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Accuracy of six years of operational statistical seasonal forecasts of rainfall in Western Australia (2013 to 2018)

Evans, F.H.ORCID: 0000-0002-7329-1289, Guthrie, M.M. and Foster, I. (2020) Accuracy of six years of operational statistical seasonal forecasts of rainfall in Western Australia (2013 to 2018). Atmospheric Research, 233 . Article 104697.

Link to Published Version: https://doi.org/10.1016/j.atmosres.2019.104697
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Abstract

Because seasonal rainfall is the largest driver of grain production in Australia, forecasts of can increase the profitability of grain farms when used to inform on-farm decision making. Seasonal forecasting in the grainbelt of Western Australia (WA) is difficult because climate drivers that affect the Australian continent have little influence on the south-west corner. The Statistical Seasonal Forecast system was developed to provide skilful forecasts to assist on-farm decision making in the south-west of WA. It has now been operational from 2013 to 2018. This article describes the models and methods used to create forecasts, the results of forecast validation, and verification of the accuracy of six years of operational seasonal forecasts.

Forecast validation was performed using leave-one-out cross-validation. It showed positive skill, lower for late spring and summer forecasts that rises in autumn and is highest for forecasting winter rainfall. Skill for forecasting growing season (May to October) is good for lead times of up to three months. Verified skill of the operational forecasts is lower than estimated using cross-validation. The operational system performed reasonably well at forecasting 3-month periods, and for most years it showed better skill than climatology. Verified skill for growing season forecasts is higher than that of forecasting any 3-month period, with higher skill in the south.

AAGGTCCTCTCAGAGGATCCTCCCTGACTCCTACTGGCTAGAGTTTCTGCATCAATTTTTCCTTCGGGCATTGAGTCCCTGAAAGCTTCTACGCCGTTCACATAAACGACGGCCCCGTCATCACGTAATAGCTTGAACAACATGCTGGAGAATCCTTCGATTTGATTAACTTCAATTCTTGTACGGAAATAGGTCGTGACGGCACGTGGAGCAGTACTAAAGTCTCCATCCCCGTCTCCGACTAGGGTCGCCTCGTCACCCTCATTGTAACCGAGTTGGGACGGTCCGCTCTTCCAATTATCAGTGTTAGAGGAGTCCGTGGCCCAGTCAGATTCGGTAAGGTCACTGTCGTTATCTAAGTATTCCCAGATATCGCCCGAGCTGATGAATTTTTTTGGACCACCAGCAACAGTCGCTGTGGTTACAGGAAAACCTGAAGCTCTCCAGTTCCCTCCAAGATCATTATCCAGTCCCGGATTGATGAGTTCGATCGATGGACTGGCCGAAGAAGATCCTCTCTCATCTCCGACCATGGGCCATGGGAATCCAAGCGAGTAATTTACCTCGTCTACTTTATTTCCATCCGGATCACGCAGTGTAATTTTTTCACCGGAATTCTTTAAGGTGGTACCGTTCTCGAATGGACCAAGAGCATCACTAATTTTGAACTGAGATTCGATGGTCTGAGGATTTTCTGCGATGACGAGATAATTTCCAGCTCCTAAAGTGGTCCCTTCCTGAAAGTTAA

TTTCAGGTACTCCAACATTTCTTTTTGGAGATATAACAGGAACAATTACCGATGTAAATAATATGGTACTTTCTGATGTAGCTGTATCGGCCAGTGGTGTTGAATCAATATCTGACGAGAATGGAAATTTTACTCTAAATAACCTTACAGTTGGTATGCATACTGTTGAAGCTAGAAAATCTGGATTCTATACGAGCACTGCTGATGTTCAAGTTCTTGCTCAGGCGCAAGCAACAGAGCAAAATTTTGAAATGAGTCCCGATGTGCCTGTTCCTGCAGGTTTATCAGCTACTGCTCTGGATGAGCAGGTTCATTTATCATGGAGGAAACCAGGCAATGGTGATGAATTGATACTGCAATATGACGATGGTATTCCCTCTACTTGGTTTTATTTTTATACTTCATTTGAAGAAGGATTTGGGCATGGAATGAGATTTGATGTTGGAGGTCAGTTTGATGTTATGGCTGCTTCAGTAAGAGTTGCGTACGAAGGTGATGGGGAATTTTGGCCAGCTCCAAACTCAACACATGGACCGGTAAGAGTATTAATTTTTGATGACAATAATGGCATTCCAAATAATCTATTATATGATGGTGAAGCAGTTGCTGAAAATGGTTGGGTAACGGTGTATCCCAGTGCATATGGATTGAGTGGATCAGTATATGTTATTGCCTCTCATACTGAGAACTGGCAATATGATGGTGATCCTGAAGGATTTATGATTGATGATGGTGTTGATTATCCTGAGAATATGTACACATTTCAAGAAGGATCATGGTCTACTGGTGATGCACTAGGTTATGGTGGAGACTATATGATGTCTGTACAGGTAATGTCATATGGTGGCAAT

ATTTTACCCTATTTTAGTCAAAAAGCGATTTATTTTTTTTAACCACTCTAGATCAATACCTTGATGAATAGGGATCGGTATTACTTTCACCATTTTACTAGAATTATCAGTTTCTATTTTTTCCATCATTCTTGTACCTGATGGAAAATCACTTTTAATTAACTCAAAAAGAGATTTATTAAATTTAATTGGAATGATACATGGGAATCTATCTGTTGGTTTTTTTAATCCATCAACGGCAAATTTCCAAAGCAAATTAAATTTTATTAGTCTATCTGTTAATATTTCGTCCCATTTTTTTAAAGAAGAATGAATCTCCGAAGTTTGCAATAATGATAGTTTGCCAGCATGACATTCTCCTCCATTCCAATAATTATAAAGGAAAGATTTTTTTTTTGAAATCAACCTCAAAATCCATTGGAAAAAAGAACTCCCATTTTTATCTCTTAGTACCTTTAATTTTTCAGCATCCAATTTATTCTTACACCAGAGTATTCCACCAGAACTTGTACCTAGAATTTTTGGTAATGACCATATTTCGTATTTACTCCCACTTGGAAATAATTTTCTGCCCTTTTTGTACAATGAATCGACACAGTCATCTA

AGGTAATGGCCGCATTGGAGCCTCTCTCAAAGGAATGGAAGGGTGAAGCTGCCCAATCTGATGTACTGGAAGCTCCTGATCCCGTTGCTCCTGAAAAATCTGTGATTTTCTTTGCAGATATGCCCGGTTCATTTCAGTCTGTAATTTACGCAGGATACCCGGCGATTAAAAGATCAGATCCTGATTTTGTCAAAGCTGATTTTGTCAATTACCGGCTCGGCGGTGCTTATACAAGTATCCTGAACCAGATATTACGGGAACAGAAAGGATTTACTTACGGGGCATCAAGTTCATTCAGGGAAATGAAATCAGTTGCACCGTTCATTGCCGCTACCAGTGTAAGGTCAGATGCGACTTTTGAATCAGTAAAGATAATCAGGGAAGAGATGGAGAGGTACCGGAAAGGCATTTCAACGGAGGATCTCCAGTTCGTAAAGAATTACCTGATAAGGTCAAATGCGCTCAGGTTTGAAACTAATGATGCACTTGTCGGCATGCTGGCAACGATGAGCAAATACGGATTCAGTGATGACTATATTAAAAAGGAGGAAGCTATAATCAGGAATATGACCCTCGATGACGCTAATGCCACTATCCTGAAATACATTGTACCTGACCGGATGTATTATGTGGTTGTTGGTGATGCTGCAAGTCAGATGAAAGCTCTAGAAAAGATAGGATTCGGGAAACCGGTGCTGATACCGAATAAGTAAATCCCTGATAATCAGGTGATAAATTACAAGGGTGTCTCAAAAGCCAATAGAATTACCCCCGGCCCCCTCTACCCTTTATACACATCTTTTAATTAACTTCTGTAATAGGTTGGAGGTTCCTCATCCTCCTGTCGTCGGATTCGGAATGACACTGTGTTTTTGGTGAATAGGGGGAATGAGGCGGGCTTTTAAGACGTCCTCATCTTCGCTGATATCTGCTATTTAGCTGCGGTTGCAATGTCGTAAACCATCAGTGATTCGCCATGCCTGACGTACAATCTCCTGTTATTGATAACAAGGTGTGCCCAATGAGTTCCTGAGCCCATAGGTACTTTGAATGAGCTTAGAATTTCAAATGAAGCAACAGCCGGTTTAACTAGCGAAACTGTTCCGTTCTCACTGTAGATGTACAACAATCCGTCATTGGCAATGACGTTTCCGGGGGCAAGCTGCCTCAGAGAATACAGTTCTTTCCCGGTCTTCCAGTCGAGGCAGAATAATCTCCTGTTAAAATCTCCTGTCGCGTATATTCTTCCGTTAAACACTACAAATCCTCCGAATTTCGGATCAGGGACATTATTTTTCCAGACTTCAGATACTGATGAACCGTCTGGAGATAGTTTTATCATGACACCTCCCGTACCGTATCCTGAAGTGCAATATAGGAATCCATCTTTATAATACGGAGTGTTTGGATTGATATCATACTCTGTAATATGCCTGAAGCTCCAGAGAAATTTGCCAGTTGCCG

With only a small sample of six years of forecasts, longer-term accuracy may be better or worse. To test whether declining accuracy is a risk, use of a less generous measure of forecast validation is recommended.

Item Type: Journal Article
Murdoch Affiliation: Separation Science and Metabolomics Laboratory
Publisher: Elsevier B.V.
Copyright: © 2019 Elsevier B.V.
URI: http://researchrepository.murdoch.edu.au/id/eprint/52418
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